A Father's Day Mix Of Songs With Mixed Feelings About Fathers

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Every May, there's no shortage of mawkishly sentimental songs to play on Mother's Day, but a month later, there are comparatively few Father's Day equivalents. Sure, there are some treacly tracks like Bob Carlisle's 1997 adult-contempo hit "Butterfly Kisses," but fatherhood is more often than not invoked in pop music as a discomfiting sexual metaphor (see "Big Poppa," "Father Figure," and the countless songs that feature the phrase "who's your daddy?").

The best and most enduring songs about fatherhood tend to explore darker and more complex themes, or depict imperfect or absent dads, rather than provide sunny theme songs: "Cat's In The Cradle," "Papa Was A Rollin' Stone," even Everclear's "Father of Mine." This Sunday will be the third Father's Day I've celebrated since becoming one myself; I have a good relationship with my father and am deeply devoted to my son. But I'd rather listen to the songs on this Spotify playlist, and others that explore the complexities and unpredictable gray areas in the bond (or lack thereof) between a man and his son or daughter, than hear goddamn "Butterfly Kisses" again.

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Live: Sade Reaches Out To The People At Nassau Coliseum


Sade w/John Legend
Nassau Coliseum
Tuesday, June 21

Better than: Date night at home.

It's probably obvious to say that Sade makes "mood music." The velvety, sultry voice of Sade Adu serves as the emotional center, radiating feeling even when it's seemingly at its most reserved; her phrasing opens up certain notes into embraces that are at turns romantic and comforting. The band backing her up is finely calibrated and taut, knowing precisely when to allow a groove to simmer or to let loose a ripping sax solo.

Of course, the professionalism on display shouldn't surprise too much; the band's core members have been playing their low-heat mix of jazz and R&B for nearly 30 years, albeit with a few hiatuses here and there. Sade's current tour is its first in a decade and supporting both Soldier Of Love—the 2010 album that sold a boatload of copies when it came out—and a greatest-hits collection released earlier this year that contains assists by the likes of Jay-Z and the Neptunes.


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On Sade and the Virtues of Scarcity

Categories: Featured, Sade

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Sade, hiding. Photo courtesy ThinkTank Marketing.
This week's album charts were topped by Sade's Soldier Of Love, the smoky soul singer's sixth full-length and first since 2000's Lovers Rock. Soldier accomplished the rarer-than-ever feat of going gold in its first week of release, selling 502,000 copies and toppling the snoozy twangers Lady Antebellum from the top spot.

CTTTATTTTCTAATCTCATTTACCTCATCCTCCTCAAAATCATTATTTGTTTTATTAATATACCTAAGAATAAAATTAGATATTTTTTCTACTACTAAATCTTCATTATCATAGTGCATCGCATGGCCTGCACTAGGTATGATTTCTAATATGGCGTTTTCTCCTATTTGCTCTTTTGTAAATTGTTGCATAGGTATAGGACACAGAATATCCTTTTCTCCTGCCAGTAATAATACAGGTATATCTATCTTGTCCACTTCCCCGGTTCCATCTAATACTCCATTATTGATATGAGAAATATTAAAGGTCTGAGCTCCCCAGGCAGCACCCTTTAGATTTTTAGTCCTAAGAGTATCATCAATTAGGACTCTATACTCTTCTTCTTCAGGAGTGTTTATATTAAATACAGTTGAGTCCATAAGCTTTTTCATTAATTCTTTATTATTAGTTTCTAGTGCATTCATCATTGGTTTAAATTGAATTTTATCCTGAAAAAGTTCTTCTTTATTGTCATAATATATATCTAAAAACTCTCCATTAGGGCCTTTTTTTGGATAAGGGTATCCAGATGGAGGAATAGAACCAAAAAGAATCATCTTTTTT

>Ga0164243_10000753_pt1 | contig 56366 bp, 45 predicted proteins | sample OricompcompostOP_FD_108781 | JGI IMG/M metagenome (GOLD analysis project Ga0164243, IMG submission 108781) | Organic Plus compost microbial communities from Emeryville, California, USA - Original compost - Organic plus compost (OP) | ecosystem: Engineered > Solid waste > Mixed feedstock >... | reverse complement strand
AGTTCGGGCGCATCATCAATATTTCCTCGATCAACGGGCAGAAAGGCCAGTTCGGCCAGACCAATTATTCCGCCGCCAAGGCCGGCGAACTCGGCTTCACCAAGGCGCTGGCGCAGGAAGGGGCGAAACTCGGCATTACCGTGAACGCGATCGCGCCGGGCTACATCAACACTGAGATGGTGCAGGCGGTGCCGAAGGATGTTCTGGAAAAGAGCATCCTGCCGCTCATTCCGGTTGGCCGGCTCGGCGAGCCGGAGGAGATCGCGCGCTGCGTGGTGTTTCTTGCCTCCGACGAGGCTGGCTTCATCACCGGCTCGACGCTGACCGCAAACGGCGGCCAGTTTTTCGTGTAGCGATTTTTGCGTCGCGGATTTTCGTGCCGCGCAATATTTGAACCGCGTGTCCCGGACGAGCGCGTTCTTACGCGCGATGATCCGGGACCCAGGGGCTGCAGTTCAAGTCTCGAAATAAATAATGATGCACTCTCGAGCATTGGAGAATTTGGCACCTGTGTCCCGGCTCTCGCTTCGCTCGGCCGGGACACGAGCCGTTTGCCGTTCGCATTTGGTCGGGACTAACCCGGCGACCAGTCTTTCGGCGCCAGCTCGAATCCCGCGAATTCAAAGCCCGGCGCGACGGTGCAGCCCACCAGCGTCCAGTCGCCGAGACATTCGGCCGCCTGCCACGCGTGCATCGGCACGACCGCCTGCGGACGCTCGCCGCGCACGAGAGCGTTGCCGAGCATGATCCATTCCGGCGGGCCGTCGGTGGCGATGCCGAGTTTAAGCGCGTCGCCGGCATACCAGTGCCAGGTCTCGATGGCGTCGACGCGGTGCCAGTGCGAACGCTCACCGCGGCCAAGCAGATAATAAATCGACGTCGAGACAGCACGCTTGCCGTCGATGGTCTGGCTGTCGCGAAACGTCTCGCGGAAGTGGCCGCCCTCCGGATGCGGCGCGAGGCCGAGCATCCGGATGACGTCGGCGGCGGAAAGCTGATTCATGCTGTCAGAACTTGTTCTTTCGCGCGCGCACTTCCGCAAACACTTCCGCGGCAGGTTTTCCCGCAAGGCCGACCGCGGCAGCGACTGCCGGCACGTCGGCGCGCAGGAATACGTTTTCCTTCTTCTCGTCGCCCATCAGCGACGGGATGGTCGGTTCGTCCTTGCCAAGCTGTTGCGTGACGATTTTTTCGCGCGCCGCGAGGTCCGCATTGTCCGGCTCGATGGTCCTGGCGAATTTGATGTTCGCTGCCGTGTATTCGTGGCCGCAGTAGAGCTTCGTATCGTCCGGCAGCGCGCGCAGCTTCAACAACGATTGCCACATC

Sade's strong first week isn't much of a surprise. The drums started beating for Soldier pretty early, and online it seemed that all quarters were anticipating the album -- it received pre-release notices from Brooklyn Vegan and SoulBounce, garnered solid reviews from Pitchfork and Rolling Stone, and was advertised on TV. But it's hard not to wonder if what really helped Soldier during its debut week is one quality that's increasingly rare in these music-saturated times: Scarcity.

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Listening To Rappers Gush Over Sade Will Seriously Never Get Old

Categories: Featured, Sade

Sade media-blitz week is winding down (much to David Letterman's dismay) -- looks like her Soldier of Love, despite its rampant iciness, will top next week's Billboard chart with ease. It's nice to have something/someone we can all agree on. With that in mind. our arch-enemies over at Vulture corralled an impressive roster of hip-hop luminaries (Missy Elliott, the Clipse Boys, Rakim, Keri Hilson, etc.) to wax rhapsodic on our regal heroine, a fine idea that buzzes along cheerfully until you get to Joell Ortiz:

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Sade Does "Soldier Of Love" For David Letterman, Who Has Occasional Trouble Saying Craig Ferguson's Name

Categories: Featured, Sade

It's media-blitz week for the Ice Queen, which, if she herself is to be believed, Sade does not enjoy, at all. But she rips into "Soldier of Love" here anyway -- everyone's ultra-somber expression might amuse you at first, but eventually she tears into her new record's title track with aplomb. Dave ("I need a drink!") is quite impressed. Note though the very weird "Craig [FERGUSON!] is next" overdub (shorter version here). What last name did he say instead? Kilborn? Hodges? Finn?

Long-Dormant Pop-Soul Icon Report: The Imminent Return of Both Sade and Maxwell

Yeah, that Sade, she of "Smooth Operator" and "By Your Side," maybe the best first-dance wedding song of the past decade. The latter hails from her last record, 2000's elegant Lover's Rock; the follow-up -- which longtime fans knew better than to even bother anxiously awaiting, as Sade clearly loves her downtime -- is apparently due out this fall. True story: I saw her in concert on September 10, 2001, and have felt really weird about her ever since. Another true story: I learned about this indirectly from Touré, which I consider welcome payback for some of the other disquieting stuff I've learned from or about him on Twitter.

In a similar vein, please enjoy above "Pretty Wings," the first new video from neo-soul survivor Maxwell's long-threatened Blacksummers'night trilogy. (The apostrophe plays hell with that title.) He's still great live, and his agenda/aesthetic hasn't changed: As such, this video is basically four minutes of foxy ladies sleeping. Shit is erotic.

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